Posts tagged ‘James Baldwin’

Preachers’ kids have it rough – “Go Tell it on the Mountain” by James Baldwin

Go Tell it on the Mountain by James Baldwin, Published 1953

This was my first introduction to James Baldwin’s writing and I really liked it. Baldwin himself was a preacher’s kid and stated that “Go Tell it on the Mountain” was his way of dealing with his relationship with his father.

Set in 1930s Harlem, this is the story of John, a fourteen old year preacher’s son, who has his first religious experience at one of the church services while his Aunt Florence, mother, and father witness his “come to Jesus” moment.  As each member of John’s family watches him writhing and speaking in tongues they are each in prayerful thought, contemplating their lives.

Gideon, John’s stepfather, reflects on his life of shame.  He had grown up in the South with his sister Florence.  Gideon had been a drunkard and a womanizer until he found the Lord and began preaching.  He then married Deborah, a barren woman who had been raped when she was young by a gang of white men. Gideon believed he was on the Lord’s path.  But instead he finds himself “seduced” again by the devil in the form of a young woman, Esther, who gets pregnant and gives birth to a son.  Gideon never claims the son and he eventually is killed far away in Chicago. On her deathbed, Deborah tells Gideon that she knew all along about his indiscretion and that his failure to claim his own son is likely why his son died.  After Deborah’s death, Gideon moves to New York to be with his sister, Florence.  He meets Florence’s friend, Elizabeth, who had her son John out-of-wedlock.  Gideon uses Elizabeth and John as a way to fix his past by marrying Elizabeth and trying, through anger and indignation, to bring them both to Christ and out of their sinful lives.

Florence, John’s aunt, reflects on seeming failures in her life.  She and Gideon were born to a woman who had been a slave.  As soon as Florence is old enough, she leaves her mother on her deathbed to move to New York.  She marries a man who is just never good enough and after ten years of feeling her disappointment he leaves.  Florence knows of her brother Gideon’s sinful past but has never told her sister-in-law.  Florence’s health has started to deteriorate and she believes it is God’s wrath for all of her failures – and her resolution seems to be that she is now responsible for protecting John and Elizabeth from Gideon’s self-righteous abuse.  Her story ends with her informing Gideon that she will make sure that no one has continue to suffer  his abuse because he is exercising his demons.

Elizabeth, John’s mother, left her home to be with Richard, the man who finds her beautiful.  They live in New York and things seem hopeful, though Richard seems at times a broken spirit.  He is wrongfully arrested for a crime he did not commit and is very badly beaten by the cops. After being released from jail he dies.  And Elizabeth is left alone and pregnant. She meets Gideon, who seems to be a man of God who will take care of her and John.  They marry and she has another son, Roy, and two girls.  Elizabeth watches as Gideon treats both her and John with great disdain – clearly preferring his blood son Roy. John has grown up believing that Gideon is his father and cannot understand why he is so unloved and only wants to be considered important to someone – even if it simply means that someone remembers his birthday.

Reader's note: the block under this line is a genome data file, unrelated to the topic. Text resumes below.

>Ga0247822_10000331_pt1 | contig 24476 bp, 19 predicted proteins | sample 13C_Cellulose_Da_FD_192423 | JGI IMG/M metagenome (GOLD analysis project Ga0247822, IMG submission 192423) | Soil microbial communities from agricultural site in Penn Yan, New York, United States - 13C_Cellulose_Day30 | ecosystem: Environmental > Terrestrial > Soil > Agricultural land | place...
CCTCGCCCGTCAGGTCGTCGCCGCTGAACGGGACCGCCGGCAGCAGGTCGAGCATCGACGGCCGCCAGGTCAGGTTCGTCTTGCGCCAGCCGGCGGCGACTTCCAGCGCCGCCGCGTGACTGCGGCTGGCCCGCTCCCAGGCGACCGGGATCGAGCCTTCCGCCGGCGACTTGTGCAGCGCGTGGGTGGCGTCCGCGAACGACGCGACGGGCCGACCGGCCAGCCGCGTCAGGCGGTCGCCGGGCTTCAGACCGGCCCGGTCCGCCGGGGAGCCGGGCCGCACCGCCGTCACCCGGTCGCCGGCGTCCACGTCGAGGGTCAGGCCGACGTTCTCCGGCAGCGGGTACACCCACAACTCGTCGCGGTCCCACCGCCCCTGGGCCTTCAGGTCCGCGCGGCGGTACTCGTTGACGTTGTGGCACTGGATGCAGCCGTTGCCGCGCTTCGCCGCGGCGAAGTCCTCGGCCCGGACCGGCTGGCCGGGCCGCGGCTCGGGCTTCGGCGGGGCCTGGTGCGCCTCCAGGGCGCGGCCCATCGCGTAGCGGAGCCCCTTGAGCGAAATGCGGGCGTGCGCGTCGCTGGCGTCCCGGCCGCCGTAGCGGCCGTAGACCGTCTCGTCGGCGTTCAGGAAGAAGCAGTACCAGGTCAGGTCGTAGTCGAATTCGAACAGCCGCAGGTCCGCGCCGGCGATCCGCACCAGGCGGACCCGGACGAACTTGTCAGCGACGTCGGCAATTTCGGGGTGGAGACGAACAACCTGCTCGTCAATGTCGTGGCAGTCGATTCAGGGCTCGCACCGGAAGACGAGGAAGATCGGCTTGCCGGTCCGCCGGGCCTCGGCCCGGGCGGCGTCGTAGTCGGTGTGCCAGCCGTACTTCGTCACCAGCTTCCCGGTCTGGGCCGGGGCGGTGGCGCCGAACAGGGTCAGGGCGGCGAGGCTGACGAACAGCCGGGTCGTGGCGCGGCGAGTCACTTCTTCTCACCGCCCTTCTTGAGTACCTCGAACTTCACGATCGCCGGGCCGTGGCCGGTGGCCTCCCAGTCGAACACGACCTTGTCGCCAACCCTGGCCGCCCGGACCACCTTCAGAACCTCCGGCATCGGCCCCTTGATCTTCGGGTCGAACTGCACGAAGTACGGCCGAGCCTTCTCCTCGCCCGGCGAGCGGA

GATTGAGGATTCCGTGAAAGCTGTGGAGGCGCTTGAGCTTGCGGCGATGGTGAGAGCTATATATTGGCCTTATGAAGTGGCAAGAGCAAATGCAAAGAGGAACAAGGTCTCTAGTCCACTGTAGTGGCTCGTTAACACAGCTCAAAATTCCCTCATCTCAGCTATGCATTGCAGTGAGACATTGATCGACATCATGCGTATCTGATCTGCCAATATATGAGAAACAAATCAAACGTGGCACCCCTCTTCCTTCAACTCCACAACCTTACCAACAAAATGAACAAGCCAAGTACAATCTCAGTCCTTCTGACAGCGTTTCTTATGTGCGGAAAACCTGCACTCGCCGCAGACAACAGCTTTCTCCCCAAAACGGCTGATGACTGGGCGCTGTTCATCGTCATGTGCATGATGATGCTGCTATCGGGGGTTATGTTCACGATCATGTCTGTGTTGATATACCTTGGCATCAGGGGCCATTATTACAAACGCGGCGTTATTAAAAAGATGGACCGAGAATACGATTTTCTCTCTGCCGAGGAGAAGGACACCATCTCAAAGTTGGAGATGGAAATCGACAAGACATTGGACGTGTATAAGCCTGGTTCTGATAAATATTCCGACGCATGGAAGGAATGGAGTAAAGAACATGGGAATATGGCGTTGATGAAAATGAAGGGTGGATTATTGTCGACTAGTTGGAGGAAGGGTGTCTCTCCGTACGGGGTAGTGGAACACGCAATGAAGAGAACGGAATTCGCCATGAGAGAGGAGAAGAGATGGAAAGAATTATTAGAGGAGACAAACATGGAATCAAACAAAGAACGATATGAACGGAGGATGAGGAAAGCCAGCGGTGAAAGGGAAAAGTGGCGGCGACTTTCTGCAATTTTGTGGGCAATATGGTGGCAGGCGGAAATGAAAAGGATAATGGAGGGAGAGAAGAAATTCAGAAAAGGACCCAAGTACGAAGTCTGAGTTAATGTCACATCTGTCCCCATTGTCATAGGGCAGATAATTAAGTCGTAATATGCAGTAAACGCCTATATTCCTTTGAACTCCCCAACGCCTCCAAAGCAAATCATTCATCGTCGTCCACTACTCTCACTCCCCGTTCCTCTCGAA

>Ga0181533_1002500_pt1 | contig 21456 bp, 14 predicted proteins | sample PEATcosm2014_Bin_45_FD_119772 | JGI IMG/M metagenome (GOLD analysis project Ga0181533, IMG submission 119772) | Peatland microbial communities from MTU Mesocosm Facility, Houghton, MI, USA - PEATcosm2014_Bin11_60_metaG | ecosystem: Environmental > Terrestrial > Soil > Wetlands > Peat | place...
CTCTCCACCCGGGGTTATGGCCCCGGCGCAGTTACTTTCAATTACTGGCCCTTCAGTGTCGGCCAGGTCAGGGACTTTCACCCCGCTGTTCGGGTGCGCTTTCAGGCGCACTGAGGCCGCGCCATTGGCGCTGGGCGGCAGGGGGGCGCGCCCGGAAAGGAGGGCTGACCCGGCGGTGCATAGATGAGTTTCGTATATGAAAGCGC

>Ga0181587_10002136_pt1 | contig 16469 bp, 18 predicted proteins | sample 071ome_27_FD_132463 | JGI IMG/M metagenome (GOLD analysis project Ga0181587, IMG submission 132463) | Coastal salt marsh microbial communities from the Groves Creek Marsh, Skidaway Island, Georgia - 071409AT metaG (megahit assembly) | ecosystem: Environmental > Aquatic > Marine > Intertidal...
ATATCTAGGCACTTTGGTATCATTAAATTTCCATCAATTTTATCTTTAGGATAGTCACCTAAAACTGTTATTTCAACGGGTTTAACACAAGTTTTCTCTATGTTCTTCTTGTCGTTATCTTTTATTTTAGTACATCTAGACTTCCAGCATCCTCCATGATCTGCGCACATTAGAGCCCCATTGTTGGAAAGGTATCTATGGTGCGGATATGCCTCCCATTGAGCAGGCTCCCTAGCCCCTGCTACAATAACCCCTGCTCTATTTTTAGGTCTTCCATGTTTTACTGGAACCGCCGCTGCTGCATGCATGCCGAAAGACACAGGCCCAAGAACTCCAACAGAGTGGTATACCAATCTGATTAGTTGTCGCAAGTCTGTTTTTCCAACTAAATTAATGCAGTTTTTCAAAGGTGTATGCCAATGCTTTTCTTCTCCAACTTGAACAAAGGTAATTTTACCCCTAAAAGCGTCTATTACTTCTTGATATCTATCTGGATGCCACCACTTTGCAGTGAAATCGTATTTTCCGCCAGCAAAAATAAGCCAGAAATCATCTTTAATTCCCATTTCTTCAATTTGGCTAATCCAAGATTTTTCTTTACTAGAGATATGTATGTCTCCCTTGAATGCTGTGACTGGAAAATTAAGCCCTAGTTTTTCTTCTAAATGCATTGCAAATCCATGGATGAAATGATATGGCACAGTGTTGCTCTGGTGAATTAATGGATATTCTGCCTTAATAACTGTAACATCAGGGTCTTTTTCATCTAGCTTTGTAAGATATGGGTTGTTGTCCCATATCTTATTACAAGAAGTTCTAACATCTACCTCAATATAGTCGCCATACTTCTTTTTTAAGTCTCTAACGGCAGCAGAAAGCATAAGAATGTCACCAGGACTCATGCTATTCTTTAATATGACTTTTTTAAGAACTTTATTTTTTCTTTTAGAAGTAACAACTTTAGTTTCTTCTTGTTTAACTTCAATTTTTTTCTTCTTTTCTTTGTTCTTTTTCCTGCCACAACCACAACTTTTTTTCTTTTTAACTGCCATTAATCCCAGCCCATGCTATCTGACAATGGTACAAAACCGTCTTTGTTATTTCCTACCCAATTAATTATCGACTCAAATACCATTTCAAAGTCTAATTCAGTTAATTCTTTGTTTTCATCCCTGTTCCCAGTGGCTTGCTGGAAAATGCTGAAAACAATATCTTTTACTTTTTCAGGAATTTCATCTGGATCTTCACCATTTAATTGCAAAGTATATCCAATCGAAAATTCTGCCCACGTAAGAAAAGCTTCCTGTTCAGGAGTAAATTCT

All of the characters have spent their lives struggling with God and religion while at the same time trying to fit into the societal norms both as women/men and as African-Americans in a very racially divided world. Baldwin touches on slavery, rape, racism, and classism with a very light hand and that can be refreshing.  Baldwin understands that his reader is smart enough to get the point without belaboring the point.  I appreciate that.  Baldwin’s overarching theme is religion and zealotry and how it can be used and twisted when needed. However, though it is obvious that Baldwin struggles with Evangelical Christianity, he does not belittle it or make it seem unreasonable in any way.  He is craftily able to show the religion’s weaknesses of judgment, self-righteousness, and cruelty while at the same time allowing for its strengthes of community, purpose and new beginnings.

Baldwin’s book is filled with preaching but somehow leaves the reader feeling that they have not been preached at but have been invited along for the experience and it is a worthwhile experience. Sometimes those preachers’ kids really get it right.

“You think your pain and your heartbreak are unprecedented in the history of the world, but then you read. It was books that taught me that the things that tormented me most were the very things that connected me with all the people who were alive, or who had ever been alive.”
― James Baldwin

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September 24, 2011 at 11:15 pm Leave a comment


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There is some great literature out there, but there is a lot of bad literature as well. We shouldn't all have to read it. These are my recommendations and thoughts about the books I read.

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